And the survey says: Client satisfaction surveys rate highly with accountants
In a world where you can’t take a taxi without having to rate the driver, accountants are getting in on the ‘swipe and rate’ survey craze.
Every year in the Accounting Excellence awards, client satisfaction surveys have found consistent support from practitioners looking to refine their client service offering. Last year, the percentage of entries using surveys as part of their service bounced back from 19% in 2017 to 29%.
An imperative tool for the business
For The Accountancy Office, the reigning Client Service firm of the year, surveys are an imperative tool to help improve the business.
“As we know, customer retention is hugely important for any business,” said Sarah Sallis, the founder of The Accountancy Office. “It's a case of making sure what we're doing is right and if there is anything we can improve on, to make sure we're actually doing that. Surveys are integral to our processes.”
At 100% last year, the Accountancy Office’s impressive retention stats show that the firm’s continuous improvement efforts are paying off. “We have a good customer retention rate and it is far easier to retain clients than it is to find new ones,” she said.
Though Sallis had a good idea that her clients were happy since most have been with the firm since the beginning ten years ago, the surveys reassure them that what they’re doing is right.
Beyond client retention
In a typically Bristish way, some clients may nod happily to your face but it’s a different story when they leave your presence. They’d fester over any bad service rather than broach the in-person social awkwardness. Even though Sallis regularly speaks with clients on a daily-to-weekly basis, she says surveys enables the firm to dive a little deeper into what her clients really think.
“Clients can be open and honest in the survey whereas they might not feel as comfortable mentioning in person,” she said.
Sallis puts herself in the client’s shoes and asks questions based on the whole shebang, from the onboarding process to whether they consider the fees reasonable.
“For example, we ask how responsive we are to answering their queries and ‘How accessible are key members of staff?’ which are things which might not necessarily come up in a conversation.”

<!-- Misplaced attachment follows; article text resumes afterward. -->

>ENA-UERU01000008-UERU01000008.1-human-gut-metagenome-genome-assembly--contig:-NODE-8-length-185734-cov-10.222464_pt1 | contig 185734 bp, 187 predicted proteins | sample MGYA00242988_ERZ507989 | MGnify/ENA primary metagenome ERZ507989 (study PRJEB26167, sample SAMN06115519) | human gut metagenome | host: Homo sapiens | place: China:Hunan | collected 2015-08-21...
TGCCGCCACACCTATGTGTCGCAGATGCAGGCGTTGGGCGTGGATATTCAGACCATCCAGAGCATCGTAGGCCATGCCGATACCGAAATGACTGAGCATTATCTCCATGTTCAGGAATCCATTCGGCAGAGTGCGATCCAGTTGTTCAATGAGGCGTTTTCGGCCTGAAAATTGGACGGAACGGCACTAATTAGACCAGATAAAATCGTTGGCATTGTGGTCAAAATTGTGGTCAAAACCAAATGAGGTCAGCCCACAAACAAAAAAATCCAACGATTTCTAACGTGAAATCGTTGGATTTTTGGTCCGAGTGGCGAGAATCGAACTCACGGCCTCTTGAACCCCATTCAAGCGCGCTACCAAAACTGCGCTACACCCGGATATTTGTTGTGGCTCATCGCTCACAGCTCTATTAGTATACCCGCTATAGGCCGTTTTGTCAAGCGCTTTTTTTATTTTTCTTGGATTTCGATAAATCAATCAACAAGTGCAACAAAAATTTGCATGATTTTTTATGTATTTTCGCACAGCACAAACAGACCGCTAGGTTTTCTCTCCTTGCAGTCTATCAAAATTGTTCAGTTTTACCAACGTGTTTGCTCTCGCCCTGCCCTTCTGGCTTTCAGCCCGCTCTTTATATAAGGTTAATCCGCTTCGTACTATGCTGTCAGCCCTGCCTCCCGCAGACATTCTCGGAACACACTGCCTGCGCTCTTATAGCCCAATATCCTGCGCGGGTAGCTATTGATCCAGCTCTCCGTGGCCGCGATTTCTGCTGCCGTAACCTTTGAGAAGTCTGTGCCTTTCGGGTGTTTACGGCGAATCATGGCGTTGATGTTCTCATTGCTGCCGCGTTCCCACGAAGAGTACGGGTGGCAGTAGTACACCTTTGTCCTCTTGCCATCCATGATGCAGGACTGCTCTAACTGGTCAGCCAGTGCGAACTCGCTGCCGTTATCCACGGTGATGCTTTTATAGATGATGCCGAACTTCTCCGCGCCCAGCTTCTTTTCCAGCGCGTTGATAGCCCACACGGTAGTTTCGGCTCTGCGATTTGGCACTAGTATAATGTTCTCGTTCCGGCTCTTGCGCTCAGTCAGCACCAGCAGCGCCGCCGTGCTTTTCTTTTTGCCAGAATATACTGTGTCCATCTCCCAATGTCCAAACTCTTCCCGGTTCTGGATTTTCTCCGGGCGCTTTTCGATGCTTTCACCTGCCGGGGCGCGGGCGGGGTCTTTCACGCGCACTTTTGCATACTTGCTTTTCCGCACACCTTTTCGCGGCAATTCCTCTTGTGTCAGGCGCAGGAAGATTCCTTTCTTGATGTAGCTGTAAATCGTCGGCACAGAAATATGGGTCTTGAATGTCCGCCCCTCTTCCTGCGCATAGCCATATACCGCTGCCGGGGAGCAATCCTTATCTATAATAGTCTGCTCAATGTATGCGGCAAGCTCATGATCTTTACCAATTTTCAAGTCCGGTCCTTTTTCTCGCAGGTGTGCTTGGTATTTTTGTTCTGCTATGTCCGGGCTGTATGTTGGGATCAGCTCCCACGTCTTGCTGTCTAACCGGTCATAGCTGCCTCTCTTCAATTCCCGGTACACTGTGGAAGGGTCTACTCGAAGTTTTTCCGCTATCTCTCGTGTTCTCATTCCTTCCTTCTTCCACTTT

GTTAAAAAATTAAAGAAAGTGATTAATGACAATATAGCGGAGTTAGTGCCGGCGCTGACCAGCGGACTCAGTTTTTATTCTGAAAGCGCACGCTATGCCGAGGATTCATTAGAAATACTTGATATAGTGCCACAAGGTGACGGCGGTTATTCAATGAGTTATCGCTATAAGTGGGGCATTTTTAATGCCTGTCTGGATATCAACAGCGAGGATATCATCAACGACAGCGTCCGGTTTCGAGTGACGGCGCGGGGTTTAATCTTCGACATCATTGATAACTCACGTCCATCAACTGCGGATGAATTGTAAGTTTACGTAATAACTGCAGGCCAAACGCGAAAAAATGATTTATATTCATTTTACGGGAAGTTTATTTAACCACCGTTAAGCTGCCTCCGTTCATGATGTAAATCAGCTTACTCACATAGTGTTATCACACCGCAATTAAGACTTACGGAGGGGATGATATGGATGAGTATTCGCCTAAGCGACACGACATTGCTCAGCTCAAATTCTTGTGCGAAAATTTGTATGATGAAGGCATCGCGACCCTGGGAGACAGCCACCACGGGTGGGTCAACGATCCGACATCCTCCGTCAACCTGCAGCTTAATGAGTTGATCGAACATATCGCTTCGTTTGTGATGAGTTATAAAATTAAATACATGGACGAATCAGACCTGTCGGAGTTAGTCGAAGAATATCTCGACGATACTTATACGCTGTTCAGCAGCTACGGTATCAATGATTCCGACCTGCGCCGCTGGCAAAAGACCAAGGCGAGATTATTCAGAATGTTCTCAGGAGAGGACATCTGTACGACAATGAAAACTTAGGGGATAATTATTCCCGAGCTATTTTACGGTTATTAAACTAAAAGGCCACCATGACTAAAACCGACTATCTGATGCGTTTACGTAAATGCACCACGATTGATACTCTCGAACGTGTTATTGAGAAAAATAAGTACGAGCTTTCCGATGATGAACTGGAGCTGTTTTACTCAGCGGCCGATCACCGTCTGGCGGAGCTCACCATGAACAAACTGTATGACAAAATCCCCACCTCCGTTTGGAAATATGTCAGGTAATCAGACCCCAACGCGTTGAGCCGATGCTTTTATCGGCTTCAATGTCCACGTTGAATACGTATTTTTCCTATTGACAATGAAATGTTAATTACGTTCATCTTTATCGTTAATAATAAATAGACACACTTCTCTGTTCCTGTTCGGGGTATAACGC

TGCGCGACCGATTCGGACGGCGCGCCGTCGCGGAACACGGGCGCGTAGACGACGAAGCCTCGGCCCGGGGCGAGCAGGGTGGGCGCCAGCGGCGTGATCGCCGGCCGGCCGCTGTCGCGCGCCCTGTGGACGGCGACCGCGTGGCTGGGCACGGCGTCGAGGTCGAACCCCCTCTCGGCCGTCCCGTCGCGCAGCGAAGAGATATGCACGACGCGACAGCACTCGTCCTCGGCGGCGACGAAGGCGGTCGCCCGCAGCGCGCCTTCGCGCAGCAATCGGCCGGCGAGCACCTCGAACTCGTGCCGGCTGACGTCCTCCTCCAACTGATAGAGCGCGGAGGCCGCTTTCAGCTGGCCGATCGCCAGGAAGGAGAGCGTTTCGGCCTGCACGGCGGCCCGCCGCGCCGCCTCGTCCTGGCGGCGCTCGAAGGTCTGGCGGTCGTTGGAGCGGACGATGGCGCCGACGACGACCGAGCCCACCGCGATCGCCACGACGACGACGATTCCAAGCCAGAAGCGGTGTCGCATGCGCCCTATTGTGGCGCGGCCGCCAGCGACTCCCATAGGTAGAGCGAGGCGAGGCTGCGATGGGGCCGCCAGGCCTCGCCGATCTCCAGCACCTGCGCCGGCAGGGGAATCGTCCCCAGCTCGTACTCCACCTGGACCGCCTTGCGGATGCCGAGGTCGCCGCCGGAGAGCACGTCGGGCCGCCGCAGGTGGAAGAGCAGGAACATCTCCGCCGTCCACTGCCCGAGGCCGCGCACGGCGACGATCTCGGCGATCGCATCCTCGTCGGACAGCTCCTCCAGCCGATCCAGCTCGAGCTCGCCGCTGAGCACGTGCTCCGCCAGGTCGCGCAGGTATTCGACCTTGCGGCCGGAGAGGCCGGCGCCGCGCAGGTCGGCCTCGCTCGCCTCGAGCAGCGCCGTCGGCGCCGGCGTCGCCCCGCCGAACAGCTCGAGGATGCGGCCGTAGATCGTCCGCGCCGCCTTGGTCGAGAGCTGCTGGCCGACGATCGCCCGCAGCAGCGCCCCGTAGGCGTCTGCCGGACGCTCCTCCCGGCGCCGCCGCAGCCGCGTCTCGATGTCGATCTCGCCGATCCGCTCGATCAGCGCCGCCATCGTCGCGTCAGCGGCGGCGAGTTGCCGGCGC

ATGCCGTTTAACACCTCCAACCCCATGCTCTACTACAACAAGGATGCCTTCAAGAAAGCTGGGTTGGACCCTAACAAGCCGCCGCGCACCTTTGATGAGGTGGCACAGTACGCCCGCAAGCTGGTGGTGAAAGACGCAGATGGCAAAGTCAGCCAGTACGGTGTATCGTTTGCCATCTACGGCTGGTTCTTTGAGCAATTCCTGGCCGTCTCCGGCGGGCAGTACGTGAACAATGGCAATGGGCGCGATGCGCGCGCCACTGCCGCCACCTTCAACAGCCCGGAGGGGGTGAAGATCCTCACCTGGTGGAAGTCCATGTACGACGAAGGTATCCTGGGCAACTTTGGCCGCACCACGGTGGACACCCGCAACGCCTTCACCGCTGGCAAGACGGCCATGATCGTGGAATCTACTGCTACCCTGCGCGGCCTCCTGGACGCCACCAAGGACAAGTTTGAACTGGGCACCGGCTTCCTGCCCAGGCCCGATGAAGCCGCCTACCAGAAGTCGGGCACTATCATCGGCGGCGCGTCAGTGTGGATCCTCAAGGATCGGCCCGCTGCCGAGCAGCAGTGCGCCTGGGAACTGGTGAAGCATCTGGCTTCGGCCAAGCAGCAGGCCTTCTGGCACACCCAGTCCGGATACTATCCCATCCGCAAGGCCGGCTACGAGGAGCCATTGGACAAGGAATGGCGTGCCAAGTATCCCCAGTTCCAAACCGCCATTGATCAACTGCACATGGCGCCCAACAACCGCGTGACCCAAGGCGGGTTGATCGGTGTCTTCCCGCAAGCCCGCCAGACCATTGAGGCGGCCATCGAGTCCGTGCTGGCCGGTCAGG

The benefits of client surveys don’t stop at client retention. Surveys have also had an effect on the Accountancy Office’s service offerings. With clients noting how overwhelmed they’ve become with Making Tax Digital, Sallis took action on the responses and invited clients to mini-workshops which offered clear guidance. “If there is something they need, it will always come up in the survey if we hadn't got wind of it before,” she said.
Sallis currently sends the annual survey out in the middle of the calendar year. But she plans on doing them regularly. “We might do them quarterly, but I don't want to bombard the clients too much throughout the year,” said Sallis.
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“We're looking at the client completing the survey once we've had our year-end meeting with them and their accounts are signed off to get their thoughts on how the process went.”
Flipping client surveys on its head
As Sallis prepares to overhaul her client survey process, one of this year’s client service top five firms Mazuma has already revamped theirs.
The accountancy firm has used client surveys for many years, but rather than have feedback forms be a one-off project periodically, the firm has switched to incorporating them into the everyday operation of the business.
“In the past we have had quite extensive surveys to gain feedback, but we often find that response rates are low – mainly because we’re asking the client to do too much,” explained Lucy Cohen, the co-founder of Mazuma.
“Nowadays we have an opportunity for clients to review us on an ongoing basis. At any point they can tell us they’re either happy or unhappy via a brief survey and we can talk to them about any feedback they have.”
And now the firm has flipped its client survey process on its head again. They review their clients and let them know their score.
“It sounds a little bit Black Mirror, but bear with me,” said Cohen. “It came from a period of time where we wanted to make sure that the clients we were working with were the right type of clients for us. So we started assessing each client with a score out of 10.
“Then we looked at the data and realised that actually, those that scored highest were those that received the best service because they were using the service in the right way.”
Mazuma took that information and developed it into a client rating system that was transparent with the client. For several years, this system worked well but fast forward to now and the firm has recently removed this feature.
“It just didn’t match the way that we communicated any more,” said Cohen. “And our marketing and client onboarding process means that many of the score-able aspects are educated right from the beginning. But having that as part of our service taught us a lot over those few years and we’re reaping the rewards of it now.”
With firms constantly improving their client survey processes, it seems like the client satisfaction survey will be as part of accountancy as it is for restaurants and taxis.
Richard is AccountingWEB's Practice Editor. If you have any comments or suggestions for us get in touch.